And then there's...Tom Ford. The renowned fashion designer literally stepped into the picture when planned third model Rachel McAdams stepped out. Reportedly struck with a sudden case of intense modesty, the actress that would have completed Vanity's proposed approach of presenting a trifecta of Hollywood's sexy new actress heavyweigts left the photoshoot with a vacant seat.
All this dirt about the shoot sparked far more controversy within me than a little skin; not only the curious case of McAdams' absence, but also why the magazine would want to invite the girl next door in the first place. While undoubtedly one of the better actresses of her generation, McAdams lacks the eroticism that Knightley and Johansson bring to the table, as she's more of the lovable Julia Roberts type. And not for anything, but if the magazine was interested in profiling to-be-reckoned-with Gen-Y leading ladies, then Natalie Portman should have certainly been the third body on their short list.
The problem is, Portman would have likely hung up the phone. Though loaded with range and unafraid of button-pushing roles (see Closer), the Harvard grad has been known to shun nudity, and in a recent interview, she claimed that her one regret of late was disrobing for Wes Anderson's Darjeeling Limited tie-in short Hotel Chavalier. But I can't help thinking - given the clout and mass appeal of the annual Vanity Hollywood issue - that Portman's inclusion would have been the perfect capper to the installment (rather than a spontaneous, last-minute, fashion-friendly take), as she, Knightley and Johansson are undoubtedly the three most promising female talents of their age bracket.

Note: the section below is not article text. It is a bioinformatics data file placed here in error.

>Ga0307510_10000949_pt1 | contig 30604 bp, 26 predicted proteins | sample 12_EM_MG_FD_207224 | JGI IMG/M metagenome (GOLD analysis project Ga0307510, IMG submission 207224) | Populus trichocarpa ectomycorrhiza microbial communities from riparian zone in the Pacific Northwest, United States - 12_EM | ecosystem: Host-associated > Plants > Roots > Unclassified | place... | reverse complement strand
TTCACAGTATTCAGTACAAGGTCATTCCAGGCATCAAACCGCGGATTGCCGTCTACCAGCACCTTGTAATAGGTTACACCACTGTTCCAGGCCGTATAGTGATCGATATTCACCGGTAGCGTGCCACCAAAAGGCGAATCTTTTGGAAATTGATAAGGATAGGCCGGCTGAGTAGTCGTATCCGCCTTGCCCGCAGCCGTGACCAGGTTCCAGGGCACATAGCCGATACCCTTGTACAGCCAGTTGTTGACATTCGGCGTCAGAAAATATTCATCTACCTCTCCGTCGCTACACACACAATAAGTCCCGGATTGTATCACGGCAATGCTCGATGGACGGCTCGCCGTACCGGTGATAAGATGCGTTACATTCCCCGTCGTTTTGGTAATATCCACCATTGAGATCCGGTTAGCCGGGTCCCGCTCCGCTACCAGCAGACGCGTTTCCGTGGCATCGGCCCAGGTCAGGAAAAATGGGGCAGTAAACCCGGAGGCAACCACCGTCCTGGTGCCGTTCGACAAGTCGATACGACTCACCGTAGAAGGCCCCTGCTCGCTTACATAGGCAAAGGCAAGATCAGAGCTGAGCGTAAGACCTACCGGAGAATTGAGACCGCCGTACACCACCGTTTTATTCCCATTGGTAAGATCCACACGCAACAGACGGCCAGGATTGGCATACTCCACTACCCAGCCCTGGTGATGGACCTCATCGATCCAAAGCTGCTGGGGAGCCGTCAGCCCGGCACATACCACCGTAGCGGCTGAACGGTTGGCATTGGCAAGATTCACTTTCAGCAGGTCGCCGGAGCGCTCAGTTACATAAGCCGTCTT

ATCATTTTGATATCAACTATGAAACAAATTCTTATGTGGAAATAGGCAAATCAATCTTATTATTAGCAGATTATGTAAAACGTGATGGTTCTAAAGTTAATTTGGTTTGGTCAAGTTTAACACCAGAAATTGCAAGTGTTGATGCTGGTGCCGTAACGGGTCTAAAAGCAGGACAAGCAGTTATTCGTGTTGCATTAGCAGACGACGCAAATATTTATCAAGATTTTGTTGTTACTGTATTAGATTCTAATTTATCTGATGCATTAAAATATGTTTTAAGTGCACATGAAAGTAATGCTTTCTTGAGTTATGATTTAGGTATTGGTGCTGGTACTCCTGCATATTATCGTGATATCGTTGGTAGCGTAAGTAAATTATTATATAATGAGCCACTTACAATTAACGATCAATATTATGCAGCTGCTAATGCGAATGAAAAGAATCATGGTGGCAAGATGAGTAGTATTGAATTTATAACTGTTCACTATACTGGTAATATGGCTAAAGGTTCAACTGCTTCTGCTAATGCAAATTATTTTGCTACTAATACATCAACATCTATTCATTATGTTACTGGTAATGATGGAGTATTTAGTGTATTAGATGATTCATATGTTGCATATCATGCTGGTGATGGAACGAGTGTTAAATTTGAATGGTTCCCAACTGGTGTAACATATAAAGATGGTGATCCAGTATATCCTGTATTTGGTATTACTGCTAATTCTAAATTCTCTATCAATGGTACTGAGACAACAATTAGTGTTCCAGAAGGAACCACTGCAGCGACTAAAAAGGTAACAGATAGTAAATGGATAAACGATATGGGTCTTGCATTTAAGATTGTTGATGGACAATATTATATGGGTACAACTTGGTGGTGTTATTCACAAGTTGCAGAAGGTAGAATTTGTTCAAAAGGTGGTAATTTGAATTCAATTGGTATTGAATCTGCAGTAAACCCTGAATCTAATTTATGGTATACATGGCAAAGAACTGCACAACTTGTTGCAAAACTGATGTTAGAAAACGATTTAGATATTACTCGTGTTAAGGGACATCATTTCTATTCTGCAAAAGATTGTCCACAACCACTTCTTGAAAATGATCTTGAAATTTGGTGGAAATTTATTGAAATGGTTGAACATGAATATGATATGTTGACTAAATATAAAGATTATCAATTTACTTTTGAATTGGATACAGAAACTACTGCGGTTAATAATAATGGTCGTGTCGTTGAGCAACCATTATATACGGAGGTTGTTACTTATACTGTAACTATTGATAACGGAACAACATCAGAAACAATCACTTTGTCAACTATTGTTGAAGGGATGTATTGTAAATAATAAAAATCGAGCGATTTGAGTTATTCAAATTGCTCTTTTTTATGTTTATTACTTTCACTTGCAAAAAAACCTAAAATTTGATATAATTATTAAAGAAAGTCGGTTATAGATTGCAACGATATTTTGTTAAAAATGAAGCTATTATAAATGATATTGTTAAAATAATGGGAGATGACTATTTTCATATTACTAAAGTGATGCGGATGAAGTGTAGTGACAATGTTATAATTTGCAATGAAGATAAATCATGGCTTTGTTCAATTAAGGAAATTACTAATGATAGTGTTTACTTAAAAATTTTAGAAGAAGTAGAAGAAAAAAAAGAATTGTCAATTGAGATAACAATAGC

Now comes The Other Boleyn Girl, which is likely the closest my dream of joining these actresses together will come to being fulfilled unless someone decides to remake The Witches of Eastwick. The film, adapted from the novel by Philippa Gregory of the same name, casts Portman and Johansson as sisters Anne and Mary Boleyn, respectively, who compete for the love of of King Henry VIII (Eric Bana) in 16th century England. The poster, though not as direct in its sexuality as the Vanity mag but filled with perhaps even more innuendo, swaps Bana for Ford, Portman for Knightley, and, I suppose, green for Johansson's derrier:
The ironic thing is that Knightley would have been the best choice out of the three to take part in this period piece from across the pond, she being the only one with an authentic Brit accent. I suppose the semi-passable dialects of the other two (see Girl with a Pearl Earring and V for Vendetta) will keep her there in spirit; and while this trailer doesn't really bode well for the movie (making it appear more episodic than epic), I'll be seeing it just for who's involved. Perhaps Tom Ford will make a cameo appearance.